Safe-haven currencies retreat as U.S., Iran seen defusing crisis
The Japanese yen and Swiss franc retreated on Thursday as the United States and Iran backed away from the brink of further conflict in the Middle East.
U.S. President Donald Trump responded overnight to an Iranian attack on U.S. forces with sanctions, not violence. Iran offered no immediate signal it would retaliate further to a Jan. 3 U.S. strike that killed one of its senior military commanders.
The yen, regarded as a safe haven in times of geopolitical turmoil because of its deep liquidity as well as Japan’s current account surplus, quickly reversed its gains made after Wednesday’s missile strike.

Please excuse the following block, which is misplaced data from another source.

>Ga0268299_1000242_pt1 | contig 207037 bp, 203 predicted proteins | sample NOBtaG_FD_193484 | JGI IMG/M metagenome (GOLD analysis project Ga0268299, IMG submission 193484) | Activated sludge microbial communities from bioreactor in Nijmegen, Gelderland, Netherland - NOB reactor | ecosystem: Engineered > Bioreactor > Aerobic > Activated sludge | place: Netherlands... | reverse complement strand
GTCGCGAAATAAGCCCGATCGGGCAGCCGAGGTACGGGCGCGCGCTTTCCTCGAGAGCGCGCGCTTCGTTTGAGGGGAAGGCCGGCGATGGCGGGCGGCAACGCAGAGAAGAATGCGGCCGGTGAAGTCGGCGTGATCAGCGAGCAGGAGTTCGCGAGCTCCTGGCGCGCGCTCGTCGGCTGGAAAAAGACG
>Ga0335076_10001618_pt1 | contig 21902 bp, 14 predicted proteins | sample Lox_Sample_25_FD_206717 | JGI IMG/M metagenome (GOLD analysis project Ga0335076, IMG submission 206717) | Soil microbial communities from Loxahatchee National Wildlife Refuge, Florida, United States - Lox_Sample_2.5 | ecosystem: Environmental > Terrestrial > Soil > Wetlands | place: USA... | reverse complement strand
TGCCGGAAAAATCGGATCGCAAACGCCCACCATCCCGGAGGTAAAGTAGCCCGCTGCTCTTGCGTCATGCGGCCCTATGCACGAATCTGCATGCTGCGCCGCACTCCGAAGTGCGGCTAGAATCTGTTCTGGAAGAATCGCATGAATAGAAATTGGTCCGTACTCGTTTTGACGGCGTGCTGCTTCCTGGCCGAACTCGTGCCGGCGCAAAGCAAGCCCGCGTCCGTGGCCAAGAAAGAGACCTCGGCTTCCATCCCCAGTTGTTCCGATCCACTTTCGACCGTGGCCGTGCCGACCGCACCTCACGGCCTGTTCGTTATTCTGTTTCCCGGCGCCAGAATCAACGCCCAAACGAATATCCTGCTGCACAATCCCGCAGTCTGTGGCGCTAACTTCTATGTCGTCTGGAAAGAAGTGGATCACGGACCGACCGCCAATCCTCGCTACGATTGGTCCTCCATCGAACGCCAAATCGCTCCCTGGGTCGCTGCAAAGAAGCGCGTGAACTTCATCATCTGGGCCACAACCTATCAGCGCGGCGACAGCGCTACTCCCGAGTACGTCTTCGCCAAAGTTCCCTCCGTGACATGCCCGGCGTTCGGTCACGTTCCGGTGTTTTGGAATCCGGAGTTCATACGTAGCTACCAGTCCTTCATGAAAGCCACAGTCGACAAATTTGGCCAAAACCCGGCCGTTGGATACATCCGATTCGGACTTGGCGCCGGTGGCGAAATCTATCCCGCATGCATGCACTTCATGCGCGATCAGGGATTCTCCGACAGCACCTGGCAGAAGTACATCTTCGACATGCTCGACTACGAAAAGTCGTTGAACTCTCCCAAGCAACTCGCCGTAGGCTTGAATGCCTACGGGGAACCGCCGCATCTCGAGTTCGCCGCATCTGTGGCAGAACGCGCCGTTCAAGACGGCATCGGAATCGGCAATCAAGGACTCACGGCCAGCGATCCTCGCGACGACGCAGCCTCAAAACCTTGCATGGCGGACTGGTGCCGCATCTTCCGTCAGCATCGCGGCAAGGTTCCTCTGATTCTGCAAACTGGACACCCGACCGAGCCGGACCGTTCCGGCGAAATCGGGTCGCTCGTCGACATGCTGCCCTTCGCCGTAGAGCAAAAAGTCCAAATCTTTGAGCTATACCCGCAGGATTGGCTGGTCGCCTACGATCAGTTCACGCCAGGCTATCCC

The Swiss franc, another safe-haven currency, also followed a similar path.
Gold, often sought at time of major military conflict as an ultimate store of value, also dropped to $1,556.10 per ounce after hitting a seven-year high of $1,610.9.
Traders’ focus is expected to shift back to the global economy, with expectations that the United States and China will sign a trade deal next week providing underlying support for risk assets.
Investors think the deal will clear one of biggest uncertainties and help boost global growth this year, although some think that view is too optimistic.
Given various risks — from rising U.S. corporate debt levels, already frothy U.S. share valuations to economic and political uncertainties in Europe — global growth is more likely to be steady around 3%, rather than accelerating, said Nouriel Roubini, CEO of Roubini Macro Associates in New York.